Downtown development prompts tree removal

Nine trees to be removed, seven planted on Lytton Avenue and Bryant Street

Nine street trees will be removed from downtown Palo Alto later this month to make way for a new mixed-use building and two underground levels of parking.

The project at 265 Lytton Ave. includes construction of a new three-story building and rehabilitation of a two-story portion of the Tinney Building. Developers Michael and Charlie King had received approval for the project from the city's Architectural Review Board in September 2009.

Though the nine trees appear to be in good health, three arborists (including two city arborists) had concluded that these trees would not survive the excavation and construction activity that will have to take place as part of the project. Construction of the new building is expected to remove a large portion of the trees' root systems, according to a statement from the city.

The construction project is expected to begin during the week of Aug. 23, the city's Public Works Department announced, and will include removal of five camphor trees along Lytton Avenue and three liquidambar trees on Bryant Street. One other tree, an invasive species called Tree of Heaven, is also slated for removal on Bryant, according to Mike Sartor, assistant director of public works.

Sartor said in a statement that the city no longer plants these tree species because they "cause significant damage to sidewalks and adjacent infrastructure."

"The existing street trees are liquidambars and camphors, which cause pedestrian hazards along the sidewalk from overgrowth that obstructs a portion of the sidewalk, large roots that push up the sidewalk and conflict with nearby utilities, and the spiky seed pods of the liquidambars that drop everywhere," Sartor said.

The city plans to plant four cimmaron ash trees along Lytton and three Chinese elm trees along Bryant. Each of the new trees will come equipped with the "Silva Cell" stormwater system to speed up tree and root growth.

"The new trees were selected to easily adapt to the restricted growing space available for street trees, offer a similar tree canopy shape as trees in the vicinity, avoid sidewalk upheaval from roots, eliminate conflict with buried utility lines, and reduce sidewalk obstruction from foliage overgrowth," Sartor said in the statement.

The Public Works Department had posted public notices for the nine trees slated for the notices. Residents have until Aug. 20 to comment on the tree removal.

Gennady Sheyner

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Like this comment
Posted by clear cut
a resident of Downtown North
on Aug 13, 2010 at 4:34 pm

More clear cutting around town?

Like this comment
Posted by OB2 Kenobe
a resident of Downtown North
on Aug 13, 2010 at 4:41 pm

Mixed-use building? Right. Tell me another one.

How many promised mixed-use buildings in this town actually have active residential occupancy? Those purported residential spaces will be luxury executive offices.

Like this comment
Posted by Resident
a resident of Woodside
on Aug 13, 2010 at 4:42 pm

Oh, this is going to be fun!

Like this comment
Posted by Who-Cares?
a resident of Embarcadero Oaks/Leland
on Aug 13, 2010 at 4:45 pm

Who bloody cares?

A tree, is just a tree. Cut them down, plant another.

If this is all that Palo Alto can understand, then businesses should move out of here as quickly as possible and find a rational place to operate.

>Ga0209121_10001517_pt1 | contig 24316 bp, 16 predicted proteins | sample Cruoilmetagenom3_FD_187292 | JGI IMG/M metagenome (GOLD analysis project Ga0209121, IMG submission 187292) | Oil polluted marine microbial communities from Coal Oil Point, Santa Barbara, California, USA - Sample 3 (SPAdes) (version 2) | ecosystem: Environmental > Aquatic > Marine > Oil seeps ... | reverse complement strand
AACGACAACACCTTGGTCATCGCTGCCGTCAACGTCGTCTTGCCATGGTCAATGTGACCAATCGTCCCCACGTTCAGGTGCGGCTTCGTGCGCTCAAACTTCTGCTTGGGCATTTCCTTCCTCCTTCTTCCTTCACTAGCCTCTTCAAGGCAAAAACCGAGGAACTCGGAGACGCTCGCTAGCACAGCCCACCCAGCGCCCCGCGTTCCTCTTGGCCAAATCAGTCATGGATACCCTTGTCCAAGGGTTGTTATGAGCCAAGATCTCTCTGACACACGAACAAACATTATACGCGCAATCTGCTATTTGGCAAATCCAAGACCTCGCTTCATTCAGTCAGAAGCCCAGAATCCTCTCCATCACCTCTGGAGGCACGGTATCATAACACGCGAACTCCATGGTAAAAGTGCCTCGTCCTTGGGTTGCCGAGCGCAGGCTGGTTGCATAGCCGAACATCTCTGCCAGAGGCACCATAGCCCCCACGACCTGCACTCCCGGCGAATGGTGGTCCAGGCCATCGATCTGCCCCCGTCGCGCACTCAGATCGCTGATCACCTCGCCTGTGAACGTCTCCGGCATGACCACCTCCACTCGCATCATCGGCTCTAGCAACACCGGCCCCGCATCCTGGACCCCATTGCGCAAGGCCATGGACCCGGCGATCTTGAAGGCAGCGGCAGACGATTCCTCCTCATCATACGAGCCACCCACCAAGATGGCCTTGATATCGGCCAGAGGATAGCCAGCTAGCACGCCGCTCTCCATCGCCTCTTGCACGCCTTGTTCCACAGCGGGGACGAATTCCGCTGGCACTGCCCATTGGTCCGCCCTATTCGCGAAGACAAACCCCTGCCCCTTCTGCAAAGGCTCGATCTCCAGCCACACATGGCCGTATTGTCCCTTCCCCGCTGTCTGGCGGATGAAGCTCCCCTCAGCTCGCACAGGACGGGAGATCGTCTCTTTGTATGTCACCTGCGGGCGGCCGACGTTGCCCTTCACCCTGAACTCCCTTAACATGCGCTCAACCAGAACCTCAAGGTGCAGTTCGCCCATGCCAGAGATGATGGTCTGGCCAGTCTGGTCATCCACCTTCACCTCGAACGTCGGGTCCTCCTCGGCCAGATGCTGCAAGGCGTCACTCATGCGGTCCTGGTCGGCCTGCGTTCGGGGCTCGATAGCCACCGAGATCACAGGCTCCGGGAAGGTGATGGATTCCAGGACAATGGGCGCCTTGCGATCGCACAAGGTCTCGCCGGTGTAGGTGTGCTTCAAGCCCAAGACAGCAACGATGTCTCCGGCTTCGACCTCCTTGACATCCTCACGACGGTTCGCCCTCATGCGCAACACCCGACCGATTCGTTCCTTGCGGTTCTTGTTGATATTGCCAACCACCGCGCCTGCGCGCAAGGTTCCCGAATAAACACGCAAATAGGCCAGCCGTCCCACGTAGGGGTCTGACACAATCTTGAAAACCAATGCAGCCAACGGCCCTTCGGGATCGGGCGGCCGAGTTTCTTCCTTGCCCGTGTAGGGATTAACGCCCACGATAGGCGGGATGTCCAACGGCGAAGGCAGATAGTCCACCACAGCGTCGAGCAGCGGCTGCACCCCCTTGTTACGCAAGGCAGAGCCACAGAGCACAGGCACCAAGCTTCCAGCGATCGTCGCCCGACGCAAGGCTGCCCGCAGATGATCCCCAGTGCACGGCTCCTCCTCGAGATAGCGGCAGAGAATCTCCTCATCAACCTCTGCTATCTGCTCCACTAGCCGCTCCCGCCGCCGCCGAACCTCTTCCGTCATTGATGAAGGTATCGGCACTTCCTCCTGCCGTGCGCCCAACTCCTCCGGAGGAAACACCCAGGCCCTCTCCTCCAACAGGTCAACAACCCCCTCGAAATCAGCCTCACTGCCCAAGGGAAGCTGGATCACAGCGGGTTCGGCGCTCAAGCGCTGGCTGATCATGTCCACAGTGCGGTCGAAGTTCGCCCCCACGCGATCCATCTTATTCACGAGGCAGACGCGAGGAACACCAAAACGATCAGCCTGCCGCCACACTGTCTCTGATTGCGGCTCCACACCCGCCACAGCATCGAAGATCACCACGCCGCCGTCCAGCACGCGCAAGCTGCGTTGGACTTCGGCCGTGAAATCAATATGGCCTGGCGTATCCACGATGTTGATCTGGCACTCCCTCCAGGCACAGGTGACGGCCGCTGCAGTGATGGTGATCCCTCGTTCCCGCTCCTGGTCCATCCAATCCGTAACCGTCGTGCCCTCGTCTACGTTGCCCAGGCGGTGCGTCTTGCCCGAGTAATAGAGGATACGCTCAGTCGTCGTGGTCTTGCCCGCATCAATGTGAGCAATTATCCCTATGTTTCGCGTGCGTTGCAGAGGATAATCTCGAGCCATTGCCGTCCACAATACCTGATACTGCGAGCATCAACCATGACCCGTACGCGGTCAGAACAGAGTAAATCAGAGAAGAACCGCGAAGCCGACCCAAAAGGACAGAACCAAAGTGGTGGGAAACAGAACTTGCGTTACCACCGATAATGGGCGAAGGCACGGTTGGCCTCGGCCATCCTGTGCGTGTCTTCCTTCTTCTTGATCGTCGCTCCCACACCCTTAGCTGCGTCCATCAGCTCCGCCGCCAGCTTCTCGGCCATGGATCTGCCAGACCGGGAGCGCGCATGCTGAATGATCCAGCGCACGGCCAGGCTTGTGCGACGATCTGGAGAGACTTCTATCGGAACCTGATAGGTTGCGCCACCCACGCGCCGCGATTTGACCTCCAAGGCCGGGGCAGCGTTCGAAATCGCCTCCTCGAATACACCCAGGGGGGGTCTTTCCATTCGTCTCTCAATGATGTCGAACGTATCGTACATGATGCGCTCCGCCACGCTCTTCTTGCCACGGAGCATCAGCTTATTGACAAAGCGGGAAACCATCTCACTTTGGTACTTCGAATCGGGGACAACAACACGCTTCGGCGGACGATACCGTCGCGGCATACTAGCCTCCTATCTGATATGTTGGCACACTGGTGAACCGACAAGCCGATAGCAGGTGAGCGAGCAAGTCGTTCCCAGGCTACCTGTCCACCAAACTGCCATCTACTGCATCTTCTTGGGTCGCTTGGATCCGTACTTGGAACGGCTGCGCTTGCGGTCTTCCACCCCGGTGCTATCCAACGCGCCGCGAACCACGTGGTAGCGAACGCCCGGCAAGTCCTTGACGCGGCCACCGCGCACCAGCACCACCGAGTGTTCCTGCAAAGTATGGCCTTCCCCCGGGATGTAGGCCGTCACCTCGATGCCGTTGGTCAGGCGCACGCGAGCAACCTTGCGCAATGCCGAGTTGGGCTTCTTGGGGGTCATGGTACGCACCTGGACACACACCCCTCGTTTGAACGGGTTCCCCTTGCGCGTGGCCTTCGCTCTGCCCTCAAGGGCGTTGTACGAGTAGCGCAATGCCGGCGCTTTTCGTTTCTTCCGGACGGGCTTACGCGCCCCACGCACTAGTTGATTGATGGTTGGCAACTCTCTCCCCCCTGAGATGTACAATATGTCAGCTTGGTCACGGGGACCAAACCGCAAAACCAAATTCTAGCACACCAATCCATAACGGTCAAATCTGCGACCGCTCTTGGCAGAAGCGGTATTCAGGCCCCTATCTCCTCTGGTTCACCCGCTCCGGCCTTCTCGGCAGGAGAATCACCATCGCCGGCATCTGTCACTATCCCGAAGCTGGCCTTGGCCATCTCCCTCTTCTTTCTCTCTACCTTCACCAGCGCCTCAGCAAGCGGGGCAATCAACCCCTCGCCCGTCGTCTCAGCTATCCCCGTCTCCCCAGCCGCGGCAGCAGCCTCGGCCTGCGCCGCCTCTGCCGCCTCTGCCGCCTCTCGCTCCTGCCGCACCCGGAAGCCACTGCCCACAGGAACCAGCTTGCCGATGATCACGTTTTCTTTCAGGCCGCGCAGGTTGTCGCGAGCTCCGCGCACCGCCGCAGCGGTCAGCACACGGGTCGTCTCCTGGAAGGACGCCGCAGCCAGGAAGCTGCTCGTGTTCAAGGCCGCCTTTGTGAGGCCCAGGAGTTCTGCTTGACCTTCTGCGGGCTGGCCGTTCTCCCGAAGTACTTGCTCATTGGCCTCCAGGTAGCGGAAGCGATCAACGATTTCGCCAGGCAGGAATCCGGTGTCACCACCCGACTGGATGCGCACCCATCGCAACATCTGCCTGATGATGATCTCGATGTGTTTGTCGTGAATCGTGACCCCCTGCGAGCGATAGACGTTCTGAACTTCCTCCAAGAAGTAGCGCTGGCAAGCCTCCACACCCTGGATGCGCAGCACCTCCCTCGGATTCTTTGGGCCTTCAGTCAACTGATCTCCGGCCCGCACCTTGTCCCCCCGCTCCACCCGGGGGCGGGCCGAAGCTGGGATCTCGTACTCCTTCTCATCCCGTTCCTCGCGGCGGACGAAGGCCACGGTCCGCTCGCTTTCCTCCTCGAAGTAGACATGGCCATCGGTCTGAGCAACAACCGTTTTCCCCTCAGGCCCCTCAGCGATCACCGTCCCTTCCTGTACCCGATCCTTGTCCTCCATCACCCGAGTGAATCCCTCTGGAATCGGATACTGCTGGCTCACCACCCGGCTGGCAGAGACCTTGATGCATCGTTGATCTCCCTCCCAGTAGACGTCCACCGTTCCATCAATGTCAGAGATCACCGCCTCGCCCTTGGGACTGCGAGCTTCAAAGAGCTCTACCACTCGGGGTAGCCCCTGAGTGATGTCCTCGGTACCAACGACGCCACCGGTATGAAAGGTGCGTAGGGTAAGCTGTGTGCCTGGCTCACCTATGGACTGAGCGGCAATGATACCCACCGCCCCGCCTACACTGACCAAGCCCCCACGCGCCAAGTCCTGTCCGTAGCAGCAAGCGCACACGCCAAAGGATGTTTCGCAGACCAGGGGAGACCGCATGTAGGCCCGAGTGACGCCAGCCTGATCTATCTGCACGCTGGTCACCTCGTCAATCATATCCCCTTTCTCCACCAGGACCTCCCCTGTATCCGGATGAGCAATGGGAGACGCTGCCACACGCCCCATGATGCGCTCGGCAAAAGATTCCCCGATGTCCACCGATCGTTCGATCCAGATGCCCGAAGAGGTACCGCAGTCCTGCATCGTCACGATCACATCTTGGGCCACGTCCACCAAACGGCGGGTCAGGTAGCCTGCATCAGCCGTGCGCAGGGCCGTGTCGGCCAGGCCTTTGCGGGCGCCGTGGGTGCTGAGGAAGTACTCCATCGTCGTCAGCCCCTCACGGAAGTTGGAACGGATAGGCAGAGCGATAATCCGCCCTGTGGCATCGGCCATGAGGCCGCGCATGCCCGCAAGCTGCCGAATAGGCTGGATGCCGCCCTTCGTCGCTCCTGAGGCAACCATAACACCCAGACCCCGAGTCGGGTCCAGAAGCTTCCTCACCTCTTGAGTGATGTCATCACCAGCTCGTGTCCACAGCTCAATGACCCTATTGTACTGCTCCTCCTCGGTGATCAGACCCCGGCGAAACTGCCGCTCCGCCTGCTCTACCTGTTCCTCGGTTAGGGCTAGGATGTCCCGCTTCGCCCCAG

Like this comment
Posted by Bob
a resident of Community Center
on Aug 14, 2010 at 10:50 am

WHat is this: clear cut city??

Like this comment
Posted by Follow the money
a resident of Evergreen Park
on Aug 14, 2010 at 10:57 am

The city seems to be on a tree cutting rampage.
This developer also wanted to take down a large oak on the property. The ARB said no. Who is making money on all these tree clearing operations?

Like this comment
Posted by John
a resident of Midtown
on Aug 14, 2010 at 2:52 pm

"five camphor trees along Lytton Avenue and three liquidambar trees on Bryant Street. One other tree, an invasive species called Tree of Heaven, is also slated for removal"

These are all non-native trees. The liquidambar tress are a real problem, and they should never have been considered for planting in Palo Alto (who made that decision?).

The developer is doing all of us a great favor. This is not worth getting your dander up.

Like this comment
Posted by Accidental Siliconer
a resident of Duveneck/St. Francis
on Aug 14, 2010 at 4:08 pm

Liquid Ambers are beautiful but very dangerous for urban areas because of the large pokey balls they drop, and they tear up the concrete. Other trees we have around town drop gummy and/or slippery substances. There are trees that are good for cities and that would require minimal maintenance. Why not look at cities like Paris and New York, that have long histories of urban trees and plantings?

Like this comment
Posted by Leda Marritz
a resident of another community
on Aug 16, 2010 at 10:24 am

Hi everyone,
I can't speak to the Town of Palo Alto's general attitude toward tree removal, but I will say that I'm very hopeful for the new trees going in.

I work for Deep Root Partners, the designers of the Silva Cell technology that will accompany the new trees being planted. The Silva Cell system will help to provide these trees with access to 500 - 700 cubic feet of soil each. With proper planting and care they'll be able to grow to maturity and stay on the streets of Palo Alto for their natural lifespan.

You can read more about similar projects on our blog:

Sorry, but further commenting on this topic has been closed.

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